The measured pace of The Algebraist perhaps delivers /slightly/ less visceral thrills and visionary wonder than the pure genius of Consider Phlebas, Use of Weapons or Look to Windward, but it certainly won't disappoint the faithful and just might turn new readers onto Britain's best living sci-fi author.
The elegiac epilogue was genuinely profound and moving, and rang faint echoes of Voltaire's Candide - "Il faut cultiver notre jardin".
The plot revolves around a mysterious artefact which the lead human character must find amidst an alien species. He - and his whole society - are in a great hurry, as there is an invasion fleet (also human) incoming. However his alien hosts may be genial and superficially co-operative but they are also, as befits a four-billion-year-old race whose members live many millions of years, devious, inscrutable and ... incredibly ... frustratingly ... slow. In scaling back to the pace of his hosts our protagonist discovers a perspective on his own culture which pushes him to reconsider what that culture, in which humanity is just a minor player, is doing (and has done) to the human race.
On the down side, this contains many of Banks' stock plot devices. There are huge, galaxy-spanning civilisations and a small-scale relationship catastrophe among friends/lovers. There are wizzo interstellar battleships and convoluted human politics. Speaking of politics, there's an arch and not particularly subtle parody of current and potential near-future political structures here on dear old Earth. And of course there's an alien race who at first seem comical but turn out not to be. So far this could be a review of "Excession" with no modification at all.Read more ›
I am so glad I did take that chance with this book; indeed it has prompted me to read further sci-fi from Iain M Banks, and the other titles so far have been well worth the effort.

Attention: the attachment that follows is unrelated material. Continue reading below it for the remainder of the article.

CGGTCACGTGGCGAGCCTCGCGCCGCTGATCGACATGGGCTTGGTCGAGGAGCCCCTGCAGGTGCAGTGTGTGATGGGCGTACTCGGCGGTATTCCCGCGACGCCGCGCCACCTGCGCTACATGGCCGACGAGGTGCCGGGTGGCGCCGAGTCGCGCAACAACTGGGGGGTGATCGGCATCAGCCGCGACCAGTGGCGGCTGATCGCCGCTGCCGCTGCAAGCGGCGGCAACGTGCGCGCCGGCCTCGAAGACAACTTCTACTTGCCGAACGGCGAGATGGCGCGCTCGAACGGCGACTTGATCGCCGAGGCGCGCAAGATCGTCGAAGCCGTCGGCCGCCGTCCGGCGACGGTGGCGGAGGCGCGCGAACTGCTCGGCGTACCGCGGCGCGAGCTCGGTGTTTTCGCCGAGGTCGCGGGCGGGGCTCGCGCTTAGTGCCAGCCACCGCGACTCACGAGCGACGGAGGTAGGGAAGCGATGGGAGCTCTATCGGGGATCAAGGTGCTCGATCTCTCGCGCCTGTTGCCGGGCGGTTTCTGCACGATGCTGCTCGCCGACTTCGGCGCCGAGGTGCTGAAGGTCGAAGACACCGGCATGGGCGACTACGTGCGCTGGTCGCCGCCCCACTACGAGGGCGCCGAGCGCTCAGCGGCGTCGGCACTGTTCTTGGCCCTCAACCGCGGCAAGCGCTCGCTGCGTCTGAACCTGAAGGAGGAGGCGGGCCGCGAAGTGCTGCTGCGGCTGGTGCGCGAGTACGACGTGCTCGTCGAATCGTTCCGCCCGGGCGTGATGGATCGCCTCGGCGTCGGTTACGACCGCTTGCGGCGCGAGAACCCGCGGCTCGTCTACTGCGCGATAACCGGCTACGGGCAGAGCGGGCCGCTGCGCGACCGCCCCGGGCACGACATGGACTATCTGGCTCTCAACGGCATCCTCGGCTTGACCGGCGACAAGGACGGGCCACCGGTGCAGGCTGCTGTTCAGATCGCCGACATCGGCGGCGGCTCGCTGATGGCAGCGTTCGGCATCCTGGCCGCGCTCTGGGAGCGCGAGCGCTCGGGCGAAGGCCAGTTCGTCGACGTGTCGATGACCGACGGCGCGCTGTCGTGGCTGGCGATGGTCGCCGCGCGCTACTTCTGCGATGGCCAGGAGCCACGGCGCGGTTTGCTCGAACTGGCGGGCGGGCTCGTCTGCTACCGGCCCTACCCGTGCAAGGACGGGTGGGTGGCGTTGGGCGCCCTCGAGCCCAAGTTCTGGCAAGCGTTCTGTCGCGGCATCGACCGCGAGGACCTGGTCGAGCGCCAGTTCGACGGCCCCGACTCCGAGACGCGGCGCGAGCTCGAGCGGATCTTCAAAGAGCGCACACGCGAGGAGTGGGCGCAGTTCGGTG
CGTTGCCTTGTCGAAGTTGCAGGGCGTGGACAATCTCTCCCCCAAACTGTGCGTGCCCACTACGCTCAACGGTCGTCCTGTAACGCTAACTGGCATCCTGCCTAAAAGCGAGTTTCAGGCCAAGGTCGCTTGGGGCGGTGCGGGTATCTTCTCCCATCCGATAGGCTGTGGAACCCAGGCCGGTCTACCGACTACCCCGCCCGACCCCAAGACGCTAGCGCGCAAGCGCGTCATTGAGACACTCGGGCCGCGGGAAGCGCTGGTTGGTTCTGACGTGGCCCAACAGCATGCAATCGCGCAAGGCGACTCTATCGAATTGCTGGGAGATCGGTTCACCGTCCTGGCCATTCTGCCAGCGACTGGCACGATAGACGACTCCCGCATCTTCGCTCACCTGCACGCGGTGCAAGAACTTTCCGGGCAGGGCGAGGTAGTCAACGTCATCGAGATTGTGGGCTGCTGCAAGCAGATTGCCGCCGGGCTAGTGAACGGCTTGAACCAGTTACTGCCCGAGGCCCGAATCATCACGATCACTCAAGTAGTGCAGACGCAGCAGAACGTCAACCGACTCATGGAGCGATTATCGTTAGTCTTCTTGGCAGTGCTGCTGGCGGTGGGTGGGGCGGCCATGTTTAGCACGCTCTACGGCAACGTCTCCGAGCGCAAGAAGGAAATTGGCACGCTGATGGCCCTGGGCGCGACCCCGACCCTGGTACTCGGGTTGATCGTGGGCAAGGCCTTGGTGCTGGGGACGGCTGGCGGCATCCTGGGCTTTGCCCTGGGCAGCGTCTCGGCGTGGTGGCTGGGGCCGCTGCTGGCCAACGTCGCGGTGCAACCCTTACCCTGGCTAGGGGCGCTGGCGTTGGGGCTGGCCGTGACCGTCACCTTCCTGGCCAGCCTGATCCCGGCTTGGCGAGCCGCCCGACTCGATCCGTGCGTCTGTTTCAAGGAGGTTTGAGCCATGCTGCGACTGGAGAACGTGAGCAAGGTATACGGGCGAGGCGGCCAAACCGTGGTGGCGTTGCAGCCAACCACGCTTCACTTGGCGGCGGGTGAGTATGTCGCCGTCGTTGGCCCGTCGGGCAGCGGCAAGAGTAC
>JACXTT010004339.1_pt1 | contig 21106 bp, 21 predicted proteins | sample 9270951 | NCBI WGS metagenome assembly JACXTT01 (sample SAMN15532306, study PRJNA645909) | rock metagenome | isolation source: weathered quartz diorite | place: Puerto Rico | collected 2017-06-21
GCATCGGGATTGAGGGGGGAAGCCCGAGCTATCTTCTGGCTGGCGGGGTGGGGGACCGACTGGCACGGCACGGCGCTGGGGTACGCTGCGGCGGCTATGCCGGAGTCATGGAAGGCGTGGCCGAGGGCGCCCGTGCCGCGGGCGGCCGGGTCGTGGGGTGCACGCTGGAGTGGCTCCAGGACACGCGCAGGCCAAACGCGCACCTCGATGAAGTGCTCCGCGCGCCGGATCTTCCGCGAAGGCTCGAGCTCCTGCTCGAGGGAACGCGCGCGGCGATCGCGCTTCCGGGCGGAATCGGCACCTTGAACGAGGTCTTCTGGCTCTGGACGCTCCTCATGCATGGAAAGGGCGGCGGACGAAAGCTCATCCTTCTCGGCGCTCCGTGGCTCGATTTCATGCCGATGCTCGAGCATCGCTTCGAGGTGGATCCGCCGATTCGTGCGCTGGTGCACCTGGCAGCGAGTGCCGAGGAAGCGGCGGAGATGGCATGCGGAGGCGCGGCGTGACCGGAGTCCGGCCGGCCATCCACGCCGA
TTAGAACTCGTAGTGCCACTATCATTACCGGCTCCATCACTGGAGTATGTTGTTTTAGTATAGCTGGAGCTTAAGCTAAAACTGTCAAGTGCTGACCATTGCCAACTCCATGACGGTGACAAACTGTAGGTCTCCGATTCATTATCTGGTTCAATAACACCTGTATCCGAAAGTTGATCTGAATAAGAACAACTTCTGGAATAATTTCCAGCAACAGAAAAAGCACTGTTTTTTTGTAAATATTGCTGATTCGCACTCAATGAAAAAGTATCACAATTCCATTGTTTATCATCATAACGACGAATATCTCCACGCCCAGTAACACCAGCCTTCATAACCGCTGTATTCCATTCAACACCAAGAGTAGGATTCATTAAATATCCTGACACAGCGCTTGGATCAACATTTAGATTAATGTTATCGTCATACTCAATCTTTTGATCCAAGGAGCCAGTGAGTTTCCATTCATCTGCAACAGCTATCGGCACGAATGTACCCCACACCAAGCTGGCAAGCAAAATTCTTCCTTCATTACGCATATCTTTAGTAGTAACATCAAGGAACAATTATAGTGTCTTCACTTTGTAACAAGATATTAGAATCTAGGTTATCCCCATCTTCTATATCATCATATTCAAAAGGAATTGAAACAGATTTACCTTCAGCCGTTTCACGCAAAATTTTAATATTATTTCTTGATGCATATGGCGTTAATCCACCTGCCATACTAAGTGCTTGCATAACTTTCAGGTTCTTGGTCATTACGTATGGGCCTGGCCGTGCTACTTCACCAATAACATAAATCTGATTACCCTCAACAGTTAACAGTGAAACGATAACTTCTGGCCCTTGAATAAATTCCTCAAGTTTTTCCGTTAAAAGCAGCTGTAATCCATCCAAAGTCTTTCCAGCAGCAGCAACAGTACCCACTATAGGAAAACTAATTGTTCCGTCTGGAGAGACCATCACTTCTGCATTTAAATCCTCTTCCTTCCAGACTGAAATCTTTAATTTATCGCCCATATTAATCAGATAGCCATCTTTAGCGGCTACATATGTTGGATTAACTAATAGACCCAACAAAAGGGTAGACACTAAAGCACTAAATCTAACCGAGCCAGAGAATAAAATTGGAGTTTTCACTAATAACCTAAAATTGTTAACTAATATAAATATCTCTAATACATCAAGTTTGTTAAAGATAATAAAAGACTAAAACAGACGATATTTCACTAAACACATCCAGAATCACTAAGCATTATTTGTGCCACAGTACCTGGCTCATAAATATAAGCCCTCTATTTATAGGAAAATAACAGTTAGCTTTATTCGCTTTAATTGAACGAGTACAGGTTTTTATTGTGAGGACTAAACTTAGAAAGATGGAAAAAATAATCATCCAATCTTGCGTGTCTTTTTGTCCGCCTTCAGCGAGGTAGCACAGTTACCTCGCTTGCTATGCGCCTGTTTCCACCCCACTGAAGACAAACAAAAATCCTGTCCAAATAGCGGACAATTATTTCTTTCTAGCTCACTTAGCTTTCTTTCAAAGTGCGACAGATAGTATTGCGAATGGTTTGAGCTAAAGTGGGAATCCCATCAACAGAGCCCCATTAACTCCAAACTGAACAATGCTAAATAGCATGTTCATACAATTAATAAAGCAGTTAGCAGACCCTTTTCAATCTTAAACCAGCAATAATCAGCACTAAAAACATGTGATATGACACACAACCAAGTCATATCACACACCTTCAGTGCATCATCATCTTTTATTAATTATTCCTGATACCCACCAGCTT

This is not an easy book to read; it is disjointed, with flashbacks and plots introduced gradually through brief teasers. It is lengthy prose with sentences that I found myself re-reading to ensure I'd absorbed the information. But it is a highly rewarding read, with an epic scale, fantastic imagination and a touching humanity (if humanity can be used to describe some of the portrayals of the frequently alien protagonists!).
There is an easy wit, the characters are thoroughly brought to life, and there are many plot twists. It took me quite a long time to read, but I felt thoroughly rewarded for doing so. To me, this type of book is what grand-scale science-fiction is what it all should be about - literate prose, argument and humour; complex but clearly developed and explained plot; wild but credible imagination; and a true sense of vision anchored by well-rounded characters.
I have seen more negative reviews and I can appreciate that this book is not necessarily for all tastes, but it certainly pushed all the right buttons for me.
Most Recent Customer Reviews
Very absorbing story intrigues and double dealing. The Mercatoria at first appearance the guardian s of the galaxy but soon shown as the reactionary force in this time and space. Read morePublished 3 months ago by T J K
Classic Ian M Banks - always mind-blowing, always thought-provokingPublished 9 months ago by Mr. John Butler
This is my second reading of the book as I lost interest the first time . It is worth persevering with although I found that I still skipped through sectieo of the book which did... Read morePublished 10 months ago by RM
'The Algebraist' shows off Iain Banks' usual skill for the big set pieces and imaginative alien cultures, but in reality the plot boils down to little more an extended quest for a... Read morePublished 11 months ago by John Bayliss